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The unions representing cops, firefighters and EMS officers are urging Mayor Bill de Blasio to make them a higher priority for access to coronavirus testing given their front-line duties interacting with the public amid the pandemic.
Ninety-eight NYPD officers and other employees and 17 Fire Department/Emergency Medical Service personnel have tested positive for COVID-19.
The leaders of the unions endorsed a letter sent to City Hall sent by Rep. Max Rose (D-Staten Island-Brooklyn) about the need to expand testing first responders.
The letter was co-signed by James LeMonda, president of the Uniformed Firefighters Officers Association, Gerard Fitzgerald, head of the United Firefighters Association, Paul DiGiacomo of the Detectives Endowment Association, Louis Turco of the Lieutenants Benevolent Association, Edward Mullins of the Sergeants Benevolent Association and Vincent Variale of the Uniformed Emergency Medical Services Officers Union.
In the letter, the congressman and labor leaders for the uninformed officers agree that New Yorkers who are already sick or hospitalized and health care workers who treat them must be the first priority for COVID-19 testing – but add that the uniformed forces should be next in line.
“As we all work to dramatically expand capacity for more and faster testing, we understand that patients whose symptoms are severe enough to require hospitalization and healthcare workers with serious symptoms are being prioritized for testing. We simply ask that first responders be the next group prioritized so that our first responders can continue to do their work and keep our city safe. We appreciate your prompt attention to this critical issue,” they said.
When asked about the call for increased testing, Mayor Bill de Blasio said a press conference Sunday, “The entire testing system is based on the priority of the needs.”
Rose also told The Post: “There are nearly entire firehouses in quarantine right now. We have dozens of cops, firefighters and first responders who have already tested positive for COVID-19. We need to make sure the men and women in uniform who put their lives on the line every day to keep us safe and maintain order during this pandemic are able to quickly get tested when needed. This is a matter of public safety, both for those they serve with and for those in the community.”
The letter to de Blasio also says, “These men and women wake up every morning, put on their uniform and go to work—they do not have the option to work from home. Nor do they have jobs where they can remain secluded away from other people. As they are required to interact with the public and with each other, their health is critical to our city functioning.”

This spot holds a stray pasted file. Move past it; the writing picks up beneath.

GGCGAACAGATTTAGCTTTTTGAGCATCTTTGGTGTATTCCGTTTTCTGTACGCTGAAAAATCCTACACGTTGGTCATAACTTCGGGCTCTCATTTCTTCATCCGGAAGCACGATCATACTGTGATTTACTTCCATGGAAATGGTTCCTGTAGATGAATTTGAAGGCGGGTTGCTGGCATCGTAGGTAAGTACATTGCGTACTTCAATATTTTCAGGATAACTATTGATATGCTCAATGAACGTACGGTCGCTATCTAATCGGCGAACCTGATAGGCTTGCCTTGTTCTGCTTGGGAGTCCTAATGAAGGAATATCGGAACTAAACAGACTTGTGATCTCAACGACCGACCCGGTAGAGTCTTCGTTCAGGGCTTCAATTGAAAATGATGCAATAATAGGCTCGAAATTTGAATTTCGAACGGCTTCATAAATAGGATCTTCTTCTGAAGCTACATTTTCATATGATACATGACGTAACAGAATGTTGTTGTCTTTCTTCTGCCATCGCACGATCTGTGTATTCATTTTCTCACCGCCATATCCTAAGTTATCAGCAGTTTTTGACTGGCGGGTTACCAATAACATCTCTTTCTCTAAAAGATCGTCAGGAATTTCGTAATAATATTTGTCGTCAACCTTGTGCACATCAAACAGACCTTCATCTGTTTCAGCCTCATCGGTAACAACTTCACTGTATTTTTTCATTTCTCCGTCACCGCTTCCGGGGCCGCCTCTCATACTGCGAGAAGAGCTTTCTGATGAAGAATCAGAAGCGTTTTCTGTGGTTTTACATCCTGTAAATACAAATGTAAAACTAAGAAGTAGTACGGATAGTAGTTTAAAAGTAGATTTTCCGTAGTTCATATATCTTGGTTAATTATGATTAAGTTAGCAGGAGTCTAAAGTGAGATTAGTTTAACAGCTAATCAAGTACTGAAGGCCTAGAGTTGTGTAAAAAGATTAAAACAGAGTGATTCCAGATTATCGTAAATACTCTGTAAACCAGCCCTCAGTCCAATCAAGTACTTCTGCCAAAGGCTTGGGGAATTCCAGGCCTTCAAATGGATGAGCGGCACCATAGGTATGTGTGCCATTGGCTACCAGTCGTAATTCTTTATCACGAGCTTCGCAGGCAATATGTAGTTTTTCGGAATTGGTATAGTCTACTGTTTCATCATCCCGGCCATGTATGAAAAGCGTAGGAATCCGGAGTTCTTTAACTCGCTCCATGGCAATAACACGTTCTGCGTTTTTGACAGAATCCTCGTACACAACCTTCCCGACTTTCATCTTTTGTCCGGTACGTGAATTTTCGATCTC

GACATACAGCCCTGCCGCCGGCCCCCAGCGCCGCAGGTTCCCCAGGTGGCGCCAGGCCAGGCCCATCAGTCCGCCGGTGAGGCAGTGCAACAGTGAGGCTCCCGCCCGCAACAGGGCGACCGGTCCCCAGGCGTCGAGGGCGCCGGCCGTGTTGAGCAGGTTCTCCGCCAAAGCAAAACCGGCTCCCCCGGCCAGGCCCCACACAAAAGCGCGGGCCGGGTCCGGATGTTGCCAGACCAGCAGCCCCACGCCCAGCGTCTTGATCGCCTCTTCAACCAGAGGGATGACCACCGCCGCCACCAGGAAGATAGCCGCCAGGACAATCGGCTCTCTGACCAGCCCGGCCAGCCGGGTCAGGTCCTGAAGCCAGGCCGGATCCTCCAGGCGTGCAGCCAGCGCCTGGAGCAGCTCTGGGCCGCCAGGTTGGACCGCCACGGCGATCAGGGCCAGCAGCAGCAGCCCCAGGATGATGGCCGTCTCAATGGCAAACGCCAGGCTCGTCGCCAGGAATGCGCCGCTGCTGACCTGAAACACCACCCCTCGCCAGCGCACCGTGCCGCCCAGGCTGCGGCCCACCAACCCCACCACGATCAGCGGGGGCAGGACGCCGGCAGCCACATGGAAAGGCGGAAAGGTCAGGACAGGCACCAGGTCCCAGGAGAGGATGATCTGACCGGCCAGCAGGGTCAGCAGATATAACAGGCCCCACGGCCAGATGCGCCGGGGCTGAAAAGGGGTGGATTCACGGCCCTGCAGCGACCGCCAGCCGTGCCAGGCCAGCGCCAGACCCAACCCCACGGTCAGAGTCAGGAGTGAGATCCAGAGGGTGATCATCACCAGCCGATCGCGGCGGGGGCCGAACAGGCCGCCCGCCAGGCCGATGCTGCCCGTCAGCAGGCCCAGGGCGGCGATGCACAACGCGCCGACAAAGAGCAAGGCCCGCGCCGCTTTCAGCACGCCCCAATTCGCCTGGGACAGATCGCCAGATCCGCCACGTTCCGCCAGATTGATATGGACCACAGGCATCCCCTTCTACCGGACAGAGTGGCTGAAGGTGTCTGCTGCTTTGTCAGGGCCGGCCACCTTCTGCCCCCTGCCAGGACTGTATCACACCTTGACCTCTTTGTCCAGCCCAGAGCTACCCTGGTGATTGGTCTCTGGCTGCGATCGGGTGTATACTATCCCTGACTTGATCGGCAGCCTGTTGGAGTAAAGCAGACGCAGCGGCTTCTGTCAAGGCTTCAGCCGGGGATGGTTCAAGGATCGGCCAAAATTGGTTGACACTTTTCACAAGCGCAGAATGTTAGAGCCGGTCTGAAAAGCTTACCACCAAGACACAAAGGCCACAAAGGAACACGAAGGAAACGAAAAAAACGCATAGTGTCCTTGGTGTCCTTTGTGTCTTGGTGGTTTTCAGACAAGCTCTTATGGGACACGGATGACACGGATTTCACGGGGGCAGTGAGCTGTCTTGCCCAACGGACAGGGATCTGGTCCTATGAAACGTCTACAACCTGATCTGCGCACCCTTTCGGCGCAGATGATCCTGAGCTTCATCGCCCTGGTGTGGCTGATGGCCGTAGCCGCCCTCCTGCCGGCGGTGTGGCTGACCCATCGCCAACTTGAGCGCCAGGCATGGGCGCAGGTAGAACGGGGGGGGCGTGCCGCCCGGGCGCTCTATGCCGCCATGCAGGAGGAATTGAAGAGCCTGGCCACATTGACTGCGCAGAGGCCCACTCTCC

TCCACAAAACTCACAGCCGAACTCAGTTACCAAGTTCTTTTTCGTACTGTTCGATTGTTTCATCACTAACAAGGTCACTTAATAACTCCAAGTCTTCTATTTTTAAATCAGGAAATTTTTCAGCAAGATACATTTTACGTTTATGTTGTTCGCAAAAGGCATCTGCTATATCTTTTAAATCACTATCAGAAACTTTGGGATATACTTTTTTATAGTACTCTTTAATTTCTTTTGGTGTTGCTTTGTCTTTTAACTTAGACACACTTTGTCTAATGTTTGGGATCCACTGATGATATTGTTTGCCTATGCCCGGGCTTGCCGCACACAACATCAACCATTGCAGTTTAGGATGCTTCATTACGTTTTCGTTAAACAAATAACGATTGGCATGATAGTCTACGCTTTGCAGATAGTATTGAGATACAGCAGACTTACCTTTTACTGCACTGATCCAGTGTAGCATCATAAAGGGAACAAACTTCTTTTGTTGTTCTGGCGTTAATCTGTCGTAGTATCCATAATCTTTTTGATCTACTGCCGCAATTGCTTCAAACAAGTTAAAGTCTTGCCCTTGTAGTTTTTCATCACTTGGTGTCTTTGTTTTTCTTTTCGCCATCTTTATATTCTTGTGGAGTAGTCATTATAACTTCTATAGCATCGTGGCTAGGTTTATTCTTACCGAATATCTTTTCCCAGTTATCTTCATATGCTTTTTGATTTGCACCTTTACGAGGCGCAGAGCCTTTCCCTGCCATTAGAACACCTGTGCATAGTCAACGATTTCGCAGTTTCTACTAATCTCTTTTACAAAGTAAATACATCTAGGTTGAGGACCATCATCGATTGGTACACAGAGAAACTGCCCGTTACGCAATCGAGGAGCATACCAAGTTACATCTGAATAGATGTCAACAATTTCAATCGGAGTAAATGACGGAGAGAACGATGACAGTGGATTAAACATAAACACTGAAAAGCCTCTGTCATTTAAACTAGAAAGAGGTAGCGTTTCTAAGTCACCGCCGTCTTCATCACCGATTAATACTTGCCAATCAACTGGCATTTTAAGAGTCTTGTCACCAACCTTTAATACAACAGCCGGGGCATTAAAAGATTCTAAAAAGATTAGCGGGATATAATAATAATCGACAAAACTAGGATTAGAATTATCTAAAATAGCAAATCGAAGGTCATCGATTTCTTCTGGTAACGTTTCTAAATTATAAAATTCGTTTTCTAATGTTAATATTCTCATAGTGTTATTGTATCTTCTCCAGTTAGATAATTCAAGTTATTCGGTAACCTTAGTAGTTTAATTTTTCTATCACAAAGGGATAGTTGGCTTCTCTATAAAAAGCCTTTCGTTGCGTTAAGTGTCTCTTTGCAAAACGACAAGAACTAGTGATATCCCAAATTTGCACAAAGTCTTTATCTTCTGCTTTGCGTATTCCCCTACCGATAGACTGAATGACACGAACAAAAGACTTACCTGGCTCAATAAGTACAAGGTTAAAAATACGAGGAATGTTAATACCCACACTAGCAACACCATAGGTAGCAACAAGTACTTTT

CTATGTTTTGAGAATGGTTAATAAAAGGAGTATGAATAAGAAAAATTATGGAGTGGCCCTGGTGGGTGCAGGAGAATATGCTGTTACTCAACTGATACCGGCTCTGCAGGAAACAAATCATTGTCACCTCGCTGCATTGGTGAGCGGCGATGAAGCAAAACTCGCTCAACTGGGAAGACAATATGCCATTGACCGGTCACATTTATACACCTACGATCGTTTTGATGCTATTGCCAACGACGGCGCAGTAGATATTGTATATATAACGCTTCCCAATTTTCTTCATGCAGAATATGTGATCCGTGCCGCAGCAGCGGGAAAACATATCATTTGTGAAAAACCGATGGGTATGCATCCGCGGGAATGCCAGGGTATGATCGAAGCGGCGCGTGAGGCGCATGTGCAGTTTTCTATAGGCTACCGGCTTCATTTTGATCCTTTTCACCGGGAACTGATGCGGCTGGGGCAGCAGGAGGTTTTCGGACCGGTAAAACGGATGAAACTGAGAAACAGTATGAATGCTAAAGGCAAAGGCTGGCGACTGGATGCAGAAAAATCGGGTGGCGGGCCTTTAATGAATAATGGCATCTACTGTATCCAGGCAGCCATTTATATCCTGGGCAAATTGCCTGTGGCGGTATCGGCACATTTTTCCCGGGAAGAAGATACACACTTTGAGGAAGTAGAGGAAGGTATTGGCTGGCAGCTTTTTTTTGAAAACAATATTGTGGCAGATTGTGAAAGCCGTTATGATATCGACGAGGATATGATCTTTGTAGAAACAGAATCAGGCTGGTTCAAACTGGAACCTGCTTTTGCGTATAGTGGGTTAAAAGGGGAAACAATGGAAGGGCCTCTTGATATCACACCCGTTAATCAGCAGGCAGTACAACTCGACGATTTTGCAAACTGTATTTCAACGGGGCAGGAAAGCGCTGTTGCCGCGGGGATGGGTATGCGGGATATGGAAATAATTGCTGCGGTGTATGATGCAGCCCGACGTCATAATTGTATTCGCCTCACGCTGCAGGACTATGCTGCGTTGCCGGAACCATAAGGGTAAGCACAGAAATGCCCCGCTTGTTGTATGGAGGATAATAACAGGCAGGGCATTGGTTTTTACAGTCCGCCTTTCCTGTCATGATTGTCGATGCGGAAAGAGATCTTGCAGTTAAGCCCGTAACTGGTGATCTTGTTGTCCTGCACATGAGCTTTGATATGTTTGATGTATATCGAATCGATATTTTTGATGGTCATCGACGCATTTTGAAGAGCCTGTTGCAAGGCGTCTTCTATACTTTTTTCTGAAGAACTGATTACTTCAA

The union leaders and Rose also complained that first responders who have been tested have had to wait several days for the results.
“We hope you agree that this delay is unacceptable and that we must do better,” they said.
But the city Health Department has strict guidelines on testing, in part because of a shortage of protective gear in hospitals and test kits.
Last week, the NYPD did offer testing to cops feeling ill but they ran out of test kits by noon.
“Outpatient testing must not be encouraged, promoted or advertised,” a March 20 memo from Demetre Daskalakis, the deputy health commissioner, to health providers said.
“There is no reason to test asymptomatic persons or mild-to-moderately ill persons who are not hospitalized, including HCW or first responders. Healthcare resources must be saved to treat the sickest patients who require inpatient and critical care,” the memo said.
“There is a national shortage of personal protective equipment (PPE), collection swabs, and viral transport media supplies and it is critical that laboratory testing be prioritized for hospitalized patients.”
An NYPD spokesman, in a statement, did not directly address the testing issue.
“Obviously, the coronavirus is having a significant impact on all aspects of our lives. The Police Department is no less affected. First and fore-most we are providing for the safety and education of our members. Supplies can be scarce as a crisis unfolds, but we are doing our utmost to ensure personal protective gear is in the hands of the members of our department,” said Detective Denise Moroney.
“We are seeing our sick numbers rise, but not dramatically. And it is certainly nothing we can’t handle. Remember, we have approximately 36,000 uniformed officers and about 19000 civilians. We are seeing a sick rate of around five percent.”